Chinese censors losing control, Russian self-delusion and Ireland’s Holodomor dilemma

Natalia Antelava


“Pro-democracy protests in China” was not a phrase I expected to be writing this year but what can I say? 2022 just keeps on giving. Chinese state media is doing its absolute best to either ignore the largest and most widespread demonstrations in the country for decades, or blame them on (mostly banned) Western media. Government censors are working overtime to erase any mention of the mass protests which began in Urumqi, capital of the Uyghur heartland Xinjiang, before spreading to other major cities including Beijing and Shanghai. Al Jazeera reports that censors are frantically scrubbing search results, including for such seemingly innocuous phrases as “I saw it.” The latter phrase became popular after the Sitong Bridge protest in October as a way for people to express that they had seen the video despite the best efforts of Chinese censors and sympathized with the spirit of the protests.

The protests in China cannot be explained as “just pent up frustration from three years of Covid lockdowns,” writes Politico Europe’s editor-in-Chief Jamil Anderlini. Or as just the fruits of a decade of steadily worsening repression. The protests are “also the result of a propaganda and information control system that has been all too successful until now.” The emphasis on control, Anderlini argues, is working against “Xi and his minions.” Anderlini, who spent two decades reporting on China, writes that by “turning the Chinese internet into a giant, sanitized, intranet, and without the ultimate barometer of public opinion – elections – they deny themselves proper intelligence on the mood of the masses.” 

It’s not just in China, where authoritarians, as Anderlini puts it, “get high on their own supply.”  This year, Russia became a potent example of how a state’s propaganda efforts can lead to self-delusion. For the past decade, much of the Kremlin’s propaganda has been focused on building an image of a state-of-the-art Russian army. It helps sell Russian weapons. But maybe the Kremlin started to believe its own propaganda, the lies that have been shattered in Ukraine. Its response has been to pump out more lies, isolating itself from the public mood and hampering its own ability to acknowledge and learn from failure. 

“Between Iran, China and Russia, I am hoping for a better era,” a friend messaged me this morning from Beirut, looking for signs that the end of authoritarianism in these three countries is nigh. The message came just as I finished reading an opinion piece (link in Russian) that expressed a hopefulness that mirrored my friend’s — except from the polar opposite viewpoint. The author of the piece, a Kremlin-based analyst, saw signs in the protests in China and Iran of an end to “Western hegemony.” 

Worried about the prospects of a Russian victory in Ukraine, the author theorized, the West was playing the “pro-democracy protests” card in Iran and China. The author noted approvingly that Putin’s decision to crack down on dissent inside the country ensured that no foreign meddling would happen in Russia. This myth of protests being caused by outside meddling is a favorite trope of authoritarians because it is potent, playing on people’s innate suspicion of outsiders.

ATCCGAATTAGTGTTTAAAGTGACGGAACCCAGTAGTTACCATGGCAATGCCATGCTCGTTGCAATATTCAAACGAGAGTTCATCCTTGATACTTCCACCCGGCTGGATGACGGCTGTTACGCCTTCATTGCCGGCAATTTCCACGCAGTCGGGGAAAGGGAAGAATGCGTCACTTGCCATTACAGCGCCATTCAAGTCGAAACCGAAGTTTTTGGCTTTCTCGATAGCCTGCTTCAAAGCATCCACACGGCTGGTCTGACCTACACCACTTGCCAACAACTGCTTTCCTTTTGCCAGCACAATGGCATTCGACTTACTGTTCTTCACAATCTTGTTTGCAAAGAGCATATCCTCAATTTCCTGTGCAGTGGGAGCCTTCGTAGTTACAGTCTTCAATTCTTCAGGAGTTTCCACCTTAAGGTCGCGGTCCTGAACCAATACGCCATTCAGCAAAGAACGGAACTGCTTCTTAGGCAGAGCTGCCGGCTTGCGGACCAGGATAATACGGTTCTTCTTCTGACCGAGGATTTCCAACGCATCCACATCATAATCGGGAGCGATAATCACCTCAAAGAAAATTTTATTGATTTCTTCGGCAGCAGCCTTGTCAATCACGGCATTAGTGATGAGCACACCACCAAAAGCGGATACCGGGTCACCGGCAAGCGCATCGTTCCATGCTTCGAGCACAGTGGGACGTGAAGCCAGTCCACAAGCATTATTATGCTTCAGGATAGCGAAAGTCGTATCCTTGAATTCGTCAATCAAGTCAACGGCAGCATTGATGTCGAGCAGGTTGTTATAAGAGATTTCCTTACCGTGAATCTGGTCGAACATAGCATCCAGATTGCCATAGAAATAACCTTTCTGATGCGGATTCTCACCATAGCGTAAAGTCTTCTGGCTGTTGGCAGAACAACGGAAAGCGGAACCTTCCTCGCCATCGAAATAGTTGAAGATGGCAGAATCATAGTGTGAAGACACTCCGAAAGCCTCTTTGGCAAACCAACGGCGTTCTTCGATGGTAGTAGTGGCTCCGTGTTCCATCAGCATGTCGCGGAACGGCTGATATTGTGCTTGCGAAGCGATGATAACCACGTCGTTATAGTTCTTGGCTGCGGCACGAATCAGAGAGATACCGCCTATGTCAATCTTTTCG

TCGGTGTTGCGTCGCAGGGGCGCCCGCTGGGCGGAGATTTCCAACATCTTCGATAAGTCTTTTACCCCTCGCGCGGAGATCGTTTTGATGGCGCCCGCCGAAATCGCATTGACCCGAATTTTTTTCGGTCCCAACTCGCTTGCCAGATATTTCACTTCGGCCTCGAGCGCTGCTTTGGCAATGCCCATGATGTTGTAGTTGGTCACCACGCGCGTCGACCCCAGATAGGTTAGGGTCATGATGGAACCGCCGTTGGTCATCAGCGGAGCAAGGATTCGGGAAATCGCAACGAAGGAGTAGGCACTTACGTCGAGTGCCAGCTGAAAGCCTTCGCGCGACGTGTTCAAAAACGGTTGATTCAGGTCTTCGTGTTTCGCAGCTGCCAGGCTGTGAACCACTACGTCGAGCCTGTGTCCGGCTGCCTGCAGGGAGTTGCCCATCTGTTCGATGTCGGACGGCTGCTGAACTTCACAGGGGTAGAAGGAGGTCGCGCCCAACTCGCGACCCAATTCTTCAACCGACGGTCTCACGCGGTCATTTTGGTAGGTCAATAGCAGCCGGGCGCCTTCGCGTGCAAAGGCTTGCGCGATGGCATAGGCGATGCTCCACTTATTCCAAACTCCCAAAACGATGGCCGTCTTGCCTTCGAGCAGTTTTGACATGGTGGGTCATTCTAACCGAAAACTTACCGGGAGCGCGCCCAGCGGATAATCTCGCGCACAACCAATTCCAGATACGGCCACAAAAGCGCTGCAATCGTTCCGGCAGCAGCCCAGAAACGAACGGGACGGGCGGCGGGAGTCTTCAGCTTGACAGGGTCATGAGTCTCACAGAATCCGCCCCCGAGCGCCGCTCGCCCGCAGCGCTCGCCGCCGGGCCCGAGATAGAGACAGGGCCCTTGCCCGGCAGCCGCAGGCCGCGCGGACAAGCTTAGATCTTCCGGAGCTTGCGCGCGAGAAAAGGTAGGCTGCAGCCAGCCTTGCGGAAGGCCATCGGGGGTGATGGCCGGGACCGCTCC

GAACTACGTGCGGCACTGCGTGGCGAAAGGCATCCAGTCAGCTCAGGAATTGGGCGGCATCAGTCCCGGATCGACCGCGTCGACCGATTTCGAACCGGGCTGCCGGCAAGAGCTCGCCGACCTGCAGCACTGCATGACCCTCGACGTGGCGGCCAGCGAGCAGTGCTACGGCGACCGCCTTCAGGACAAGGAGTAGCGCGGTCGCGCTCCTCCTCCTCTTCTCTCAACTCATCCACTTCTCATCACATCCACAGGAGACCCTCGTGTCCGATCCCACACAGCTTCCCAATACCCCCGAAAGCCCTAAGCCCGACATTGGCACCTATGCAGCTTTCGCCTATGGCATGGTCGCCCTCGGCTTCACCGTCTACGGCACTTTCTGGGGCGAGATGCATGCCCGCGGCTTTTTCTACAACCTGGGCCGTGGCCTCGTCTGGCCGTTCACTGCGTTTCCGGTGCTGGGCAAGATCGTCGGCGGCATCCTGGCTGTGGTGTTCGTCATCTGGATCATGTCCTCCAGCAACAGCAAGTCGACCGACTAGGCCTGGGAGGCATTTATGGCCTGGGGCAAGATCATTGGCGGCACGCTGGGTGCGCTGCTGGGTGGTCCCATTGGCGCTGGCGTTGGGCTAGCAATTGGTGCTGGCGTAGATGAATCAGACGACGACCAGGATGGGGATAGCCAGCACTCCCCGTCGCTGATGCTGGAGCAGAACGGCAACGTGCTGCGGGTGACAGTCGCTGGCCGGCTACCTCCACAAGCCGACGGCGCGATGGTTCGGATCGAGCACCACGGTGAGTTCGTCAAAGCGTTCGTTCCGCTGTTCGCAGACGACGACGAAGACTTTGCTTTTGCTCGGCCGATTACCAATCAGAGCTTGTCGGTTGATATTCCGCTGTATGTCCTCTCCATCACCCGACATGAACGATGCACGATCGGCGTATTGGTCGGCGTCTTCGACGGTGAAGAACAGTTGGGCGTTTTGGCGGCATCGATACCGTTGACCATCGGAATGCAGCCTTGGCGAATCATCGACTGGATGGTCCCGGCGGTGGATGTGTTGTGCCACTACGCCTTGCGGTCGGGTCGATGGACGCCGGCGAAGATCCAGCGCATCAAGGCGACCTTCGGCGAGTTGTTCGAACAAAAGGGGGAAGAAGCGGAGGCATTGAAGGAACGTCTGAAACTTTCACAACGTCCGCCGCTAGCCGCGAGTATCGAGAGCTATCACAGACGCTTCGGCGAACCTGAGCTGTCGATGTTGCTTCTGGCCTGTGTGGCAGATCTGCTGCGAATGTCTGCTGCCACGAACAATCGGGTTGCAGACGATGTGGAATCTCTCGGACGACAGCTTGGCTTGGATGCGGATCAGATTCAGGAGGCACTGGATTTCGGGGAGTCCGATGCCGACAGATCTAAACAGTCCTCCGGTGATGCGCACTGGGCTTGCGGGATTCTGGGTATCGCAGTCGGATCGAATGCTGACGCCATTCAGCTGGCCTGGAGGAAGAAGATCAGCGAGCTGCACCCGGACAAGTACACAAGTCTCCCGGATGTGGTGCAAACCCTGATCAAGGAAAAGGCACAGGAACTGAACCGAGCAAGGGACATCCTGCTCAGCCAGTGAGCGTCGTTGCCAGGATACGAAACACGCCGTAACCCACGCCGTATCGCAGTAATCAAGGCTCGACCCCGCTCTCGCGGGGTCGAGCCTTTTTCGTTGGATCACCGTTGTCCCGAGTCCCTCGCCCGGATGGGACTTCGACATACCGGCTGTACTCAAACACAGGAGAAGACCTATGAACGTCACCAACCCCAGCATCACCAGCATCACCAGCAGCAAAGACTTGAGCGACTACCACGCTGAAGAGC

By: Amanda Coakley

On November 24, Seanad Eireann, the upper house of Ireland’s parliament, moved to recognize the Holodomor “as a genocide of the Ukrainian people.” Ukraine’s Foreign Minister Dmytro Kuleba was quick to link Ireland and Ukraine’s history of famine. “Having survived the Great Hunger in the past, Ireland knows the horror of starvation and shares our pain,” he said. Kuleba was echoing the Irish Taoiseach, or Prime Minister, Micheál Martin. During Martin’s first visit to Kyiv in July, he said Ukraine and Ireland “know the suffering and pain of famine.” Weeks later Martin said that Ireland should take a lead on food security in Europe and the United Nations. 

Earlier, in April, an Irish commentator wrote in the country’s national newspaper that the “Irish and Ukrainian experience of politically motivated famine under imperial rule” was a parallel between the two states almost a century apart. “Should Ukraine recognize the British orchestrated famine in Ireland as a genocide,” one Twitter user asked in a poll. Over 95% of his followers said “Yes.”

But this view omits several key differences. Ireland’s Great Hunger was mainly caused by a blight that gripped the country’s most dependable crop, the potato. In Ukraine, the Holodomor was a strictly man-made famine caused by Stalin’s forced collectivization policies. Across the island of Ireland throughout 1845-1851 forced evictions did occur but throughout 1932-1933 thousands of Ukrainians faced arrest, execution and deportation to the Gulag. 

Another difference put forward by historian Liam Kennedy is that in 19th century Ireland, London tried, if rather unsuccessfully, to fight hunger and provide aid, an approach very different to the Stalinist regime in Ukraine. Finally, although figures like Tim Pat Coogan have called for the Irish Famine to be labeled a genocide, there is no appetite among the Irish population for such a move, mainly due to the amount of rigorous scholarship that exists on the subject. 
For Ukraine though, the Holomodor, long repressed in the public memory, has become a rallying cry. “Once they wanted to destroy us with hunger,” wrote Ukrainian president Volodomyr Zelensky on Telegram, “now with darkness and cold.”

Disinfo Matters looks beyond fake news to examine how the manipulation of narratives and rewriting of history is reshaping our world.

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